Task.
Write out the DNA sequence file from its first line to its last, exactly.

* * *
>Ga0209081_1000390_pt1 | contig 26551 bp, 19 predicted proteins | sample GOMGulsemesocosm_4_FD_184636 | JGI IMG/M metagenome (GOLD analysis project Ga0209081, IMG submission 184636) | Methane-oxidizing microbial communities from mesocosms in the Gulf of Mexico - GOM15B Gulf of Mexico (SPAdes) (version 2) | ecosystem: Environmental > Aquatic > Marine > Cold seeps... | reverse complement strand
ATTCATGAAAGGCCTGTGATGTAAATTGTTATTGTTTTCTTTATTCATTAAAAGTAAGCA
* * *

>Ga0209081_1000390_pt1 | contig 26551 bp, 19 predicted proteins | sample GOMGulsemesocosm_4_FD_184636 | JGI IMG/M metagenome (GOLD analysis project Ga0209081, IMG submission 184636) | Methane-oxidizing microbial communities from mesocosms in the Gulf of Mexico - GOM15B Gulf of Mexico (SPAdes) (version 2) | ecosystem: Environmental > Aquatic > Marine > Cold seeps... | reverse complement strand
ATTCATGAAAGGCCTGTGATGTAAATTGTTATTGTTTTCTTTATTCATTAAAAGTAAGCA